Sir Konstantin ‘Kostya’ Novoselov at Monash University, Clayton. Novoselov jointly won a Nobel prize in 2010, after he isolated graphene. Photo: Eddie JimIt may centre on logic and physics, but Sir Kostya Novoselov is adamant on the unpredictability of science.
After all, it was in a moment of experimentation outside their regular research that he and colleague Andre Geim made the discovery that would earn them a joint Nobel Prize in 2010.
Who knew that something so simple as using a piece of sticky tape to peel a layer from a block of graphite, then peeling the layer again and again to make it progressively thinner, would yield the holy grail in materials research, the single-atom-thick carbon substance called graphene?
Stronger than diamond, lighter than a feather, more conductive than copper, flexible and transparent – it would take the rejection of two papers before the scientific community believed what sounded too good to be true.
“That’s part of the reason why it [graphene research] spread so quickly across the world — you only need some good graphite and some sticky tape,” he told Fairfax Media.
The discovery came in 2004 but the next major breakthrough will be in how to produce it on a commercial scale and realise its seemingly magical potential.
Graphene’s super-thin, lightweight, flexible structure and highly conductive properties mean it is poised to revolutionise numerous sectors from electronics and energy storage to manufacturing and biomedicine. It’s graphene that will make wacky concepts like foldable, fast-charging smartphones and lightweight, energy-efficient aircraft possible.
“It might take five, 10, 15 years before we know how to grow it in large areas – although, we had the same feeling about isolating graphene 10 years [or so] ago and the progress since then has been really enormous,” Novoselov says.
In pursuit of its potential, the British government has funded two flagship graphene research centres to the tune of £121 million ($260 million) at the University of Manchester, where Novoselov and Geim are based.
Among the growing list of companies partnering with the centres are Samsung, Sharp, Huawei, Lockheed Martin, Rolls-Royce, GlaxoSmithKline, Siemens and Dyson.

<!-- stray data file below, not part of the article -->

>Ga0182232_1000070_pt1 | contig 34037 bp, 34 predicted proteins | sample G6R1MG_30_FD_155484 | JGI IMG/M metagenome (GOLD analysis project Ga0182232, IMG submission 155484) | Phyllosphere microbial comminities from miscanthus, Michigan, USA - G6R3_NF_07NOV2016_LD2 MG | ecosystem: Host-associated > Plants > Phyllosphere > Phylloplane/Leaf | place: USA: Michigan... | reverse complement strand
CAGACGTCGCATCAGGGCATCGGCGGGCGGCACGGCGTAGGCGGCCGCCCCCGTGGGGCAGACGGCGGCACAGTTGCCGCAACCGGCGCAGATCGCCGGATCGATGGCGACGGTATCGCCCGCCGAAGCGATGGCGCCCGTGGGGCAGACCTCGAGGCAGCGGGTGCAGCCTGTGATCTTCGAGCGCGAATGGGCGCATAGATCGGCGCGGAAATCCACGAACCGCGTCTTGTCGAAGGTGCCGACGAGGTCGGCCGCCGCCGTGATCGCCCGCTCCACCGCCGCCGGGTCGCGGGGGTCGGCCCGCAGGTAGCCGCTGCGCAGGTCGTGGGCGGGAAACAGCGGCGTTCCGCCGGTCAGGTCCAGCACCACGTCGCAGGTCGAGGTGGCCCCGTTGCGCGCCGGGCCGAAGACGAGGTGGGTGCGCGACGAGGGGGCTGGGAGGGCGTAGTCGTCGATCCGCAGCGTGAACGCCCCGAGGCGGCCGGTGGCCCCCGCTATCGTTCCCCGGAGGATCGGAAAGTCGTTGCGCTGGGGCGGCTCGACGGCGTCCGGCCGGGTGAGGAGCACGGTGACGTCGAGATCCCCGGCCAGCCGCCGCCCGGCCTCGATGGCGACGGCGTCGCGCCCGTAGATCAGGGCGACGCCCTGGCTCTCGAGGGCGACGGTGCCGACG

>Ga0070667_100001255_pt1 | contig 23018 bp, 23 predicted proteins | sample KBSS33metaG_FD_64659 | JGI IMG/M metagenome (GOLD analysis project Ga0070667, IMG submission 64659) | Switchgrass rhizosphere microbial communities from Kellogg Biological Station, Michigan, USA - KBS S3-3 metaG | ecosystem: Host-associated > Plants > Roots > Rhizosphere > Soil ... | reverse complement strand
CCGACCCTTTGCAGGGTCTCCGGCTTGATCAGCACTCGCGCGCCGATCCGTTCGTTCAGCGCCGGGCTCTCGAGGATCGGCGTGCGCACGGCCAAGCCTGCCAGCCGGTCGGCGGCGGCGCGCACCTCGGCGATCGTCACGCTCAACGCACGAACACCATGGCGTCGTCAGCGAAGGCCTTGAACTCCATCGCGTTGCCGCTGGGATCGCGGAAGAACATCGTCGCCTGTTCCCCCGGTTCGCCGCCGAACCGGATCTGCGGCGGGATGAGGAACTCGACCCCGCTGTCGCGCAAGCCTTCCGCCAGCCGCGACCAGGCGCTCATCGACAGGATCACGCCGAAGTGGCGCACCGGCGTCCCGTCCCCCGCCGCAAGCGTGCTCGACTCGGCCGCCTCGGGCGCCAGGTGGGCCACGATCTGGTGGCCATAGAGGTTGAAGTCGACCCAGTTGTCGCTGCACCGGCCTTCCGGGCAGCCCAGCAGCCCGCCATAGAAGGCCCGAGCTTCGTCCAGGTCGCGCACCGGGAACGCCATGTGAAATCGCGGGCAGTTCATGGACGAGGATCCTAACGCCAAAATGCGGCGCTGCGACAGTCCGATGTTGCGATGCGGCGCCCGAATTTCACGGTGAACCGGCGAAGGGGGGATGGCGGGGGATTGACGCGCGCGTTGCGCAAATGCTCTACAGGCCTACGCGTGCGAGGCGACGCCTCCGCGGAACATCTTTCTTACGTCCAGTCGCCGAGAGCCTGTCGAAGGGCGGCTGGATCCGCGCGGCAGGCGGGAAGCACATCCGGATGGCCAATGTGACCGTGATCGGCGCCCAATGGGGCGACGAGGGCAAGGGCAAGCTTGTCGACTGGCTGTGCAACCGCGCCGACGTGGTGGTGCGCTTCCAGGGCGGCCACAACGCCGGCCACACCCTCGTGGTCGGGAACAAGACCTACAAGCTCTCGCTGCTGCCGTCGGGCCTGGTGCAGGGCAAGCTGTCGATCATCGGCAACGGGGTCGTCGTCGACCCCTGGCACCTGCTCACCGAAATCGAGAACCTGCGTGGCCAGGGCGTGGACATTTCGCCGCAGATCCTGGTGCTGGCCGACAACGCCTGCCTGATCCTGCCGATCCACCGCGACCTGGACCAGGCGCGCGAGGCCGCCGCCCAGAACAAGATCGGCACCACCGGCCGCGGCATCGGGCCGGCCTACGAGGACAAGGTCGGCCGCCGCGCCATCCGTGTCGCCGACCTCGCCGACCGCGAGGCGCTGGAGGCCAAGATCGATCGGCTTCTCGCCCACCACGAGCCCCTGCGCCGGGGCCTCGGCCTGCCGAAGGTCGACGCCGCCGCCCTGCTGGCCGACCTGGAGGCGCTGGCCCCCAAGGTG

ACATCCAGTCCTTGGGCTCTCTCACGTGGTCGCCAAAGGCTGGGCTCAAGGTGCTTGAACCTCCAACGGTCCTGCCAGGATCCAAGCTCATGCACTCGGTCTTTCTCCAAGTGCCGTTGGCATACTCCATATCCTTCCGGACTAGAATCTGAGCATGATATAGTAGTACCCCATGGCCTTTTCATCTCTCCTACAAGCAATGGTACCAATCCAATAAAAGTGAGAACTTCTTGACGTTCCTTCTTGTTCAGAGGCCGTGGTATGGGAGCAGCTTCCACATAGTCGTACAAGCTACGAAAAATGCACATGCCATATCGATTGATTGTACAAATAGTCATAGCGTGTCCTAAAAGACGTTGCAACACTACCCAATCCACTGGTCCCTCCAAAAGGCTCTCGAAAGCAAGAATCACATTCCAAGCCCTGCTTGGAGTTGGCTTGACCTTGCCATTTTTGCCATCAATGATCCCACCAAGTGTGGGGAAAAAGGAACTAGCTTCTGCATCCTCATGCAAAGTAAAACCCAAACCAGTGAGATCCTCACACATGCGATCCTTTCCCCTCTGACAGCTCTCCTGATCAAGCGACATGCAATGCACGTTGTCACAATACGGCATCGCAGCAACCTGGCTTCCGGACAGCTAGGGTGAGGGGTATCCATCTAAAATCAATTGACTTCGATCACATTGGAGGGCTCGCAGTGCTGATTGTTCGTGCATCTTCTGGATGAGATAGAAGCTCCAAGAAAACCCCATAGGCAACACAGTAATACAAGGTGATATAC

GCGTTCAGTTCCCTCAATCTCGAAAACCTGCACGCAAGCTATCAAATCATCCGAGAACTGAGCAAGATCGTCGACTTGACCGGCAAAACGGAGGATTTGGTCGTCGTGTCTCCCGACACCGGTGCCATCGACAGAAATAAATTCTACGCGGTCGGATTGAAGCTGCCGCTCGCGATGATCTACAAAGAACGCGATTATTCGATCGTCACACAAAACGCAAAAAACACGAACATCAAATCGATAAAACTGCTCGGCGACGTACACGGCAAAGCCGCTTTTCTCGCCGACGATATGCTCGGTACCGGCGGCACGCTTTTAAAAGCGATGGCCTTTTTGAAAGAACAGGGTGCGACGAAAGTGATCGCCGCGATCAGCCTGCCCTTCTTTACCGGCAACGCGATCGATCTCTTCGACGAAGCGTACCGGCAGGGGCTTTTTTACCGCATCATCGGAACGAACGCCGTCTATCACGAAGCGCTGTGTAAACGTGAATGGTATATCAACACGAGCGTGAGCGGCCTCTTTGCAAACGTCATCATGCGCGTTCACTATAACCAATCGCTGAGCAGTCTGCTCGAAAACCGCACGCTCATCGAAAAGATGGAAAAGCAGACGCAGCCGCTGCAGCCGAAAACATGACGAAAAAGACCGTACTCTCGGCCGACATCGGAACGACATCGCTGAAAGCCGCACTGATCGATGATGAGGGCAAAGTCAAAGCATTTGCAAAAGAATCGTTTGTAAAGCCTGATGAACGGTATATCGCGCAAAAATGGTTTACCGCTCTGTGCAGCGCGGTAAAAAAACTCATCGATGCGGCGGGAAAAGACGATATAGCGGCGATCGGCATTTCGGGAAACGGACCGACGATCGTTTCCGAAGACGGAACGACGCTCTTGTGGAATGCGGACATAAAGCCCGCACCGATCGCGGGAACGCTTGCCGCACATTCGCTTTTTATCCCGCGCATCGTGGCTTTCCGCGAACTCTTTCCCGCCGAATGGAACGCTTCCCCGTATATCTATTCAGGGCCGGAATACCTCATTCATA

But it’s Asia, home of consumer electronics manufacturing, and with most of the world’s graphite deposits in China, that is tipped to drive growth. A recent report put the Chinese graphene market at about $6.4 million, with compound annual growth at 95 per cent annually to 2020.
Some companies already dabbling: Samsung claims it has made longer-lasting batteries with graphene components, while a few Chinese companies are marketing smartphones with graphene touchscreens. It’s also being used in lightweight tennis racquets, and a University of Manchester spinout says it will be selling energy efficient graphene light bulbs soon.
But Novoselov isn’t moved by mere gadgets, or improving things we already make. He’s interested in making completely new things that only graphene or its composites make possible.
“Applications in bio- and life-science are the most interesting and most promising,” he says.
“We’re definitely going to see more and more nanomedicines being used, whether it’s sensors or drug delivery or artificial tissues.”
Because graphene can be made porous at the molecular level, it is set to have new applications in filtration processes and protective coatings. Think clean air and water like never before; houses that don’t corrode; packaging that preserves food much longer.
Australia is jostling for its position on this new frontier, with scientists countrywide researching applications for the material, and new explorations for graphite deposits.
The University of Adelaide has a graphene research group, and this week Monash University both opened a dedicated research centre and sponsored an international conference in Lorne, Victoria attracting some 250 graphene experts frome home and abroad, including Novoselov.
An Australian National University spinout, 2Dfab Innovations, is producing and exploring the uses of graphene in wearable technologies.
Novoselov can’t stress enough the importance of training in these new materials; for example, not just training today’s electrical engineers in how to work with silicon.
“The point is that it’s technology, and technology evolves,” he says.
“The only way you can compete is to maintain a healthy level of science in the country and then there is a good chance the next best technologies are going to be produced here.”
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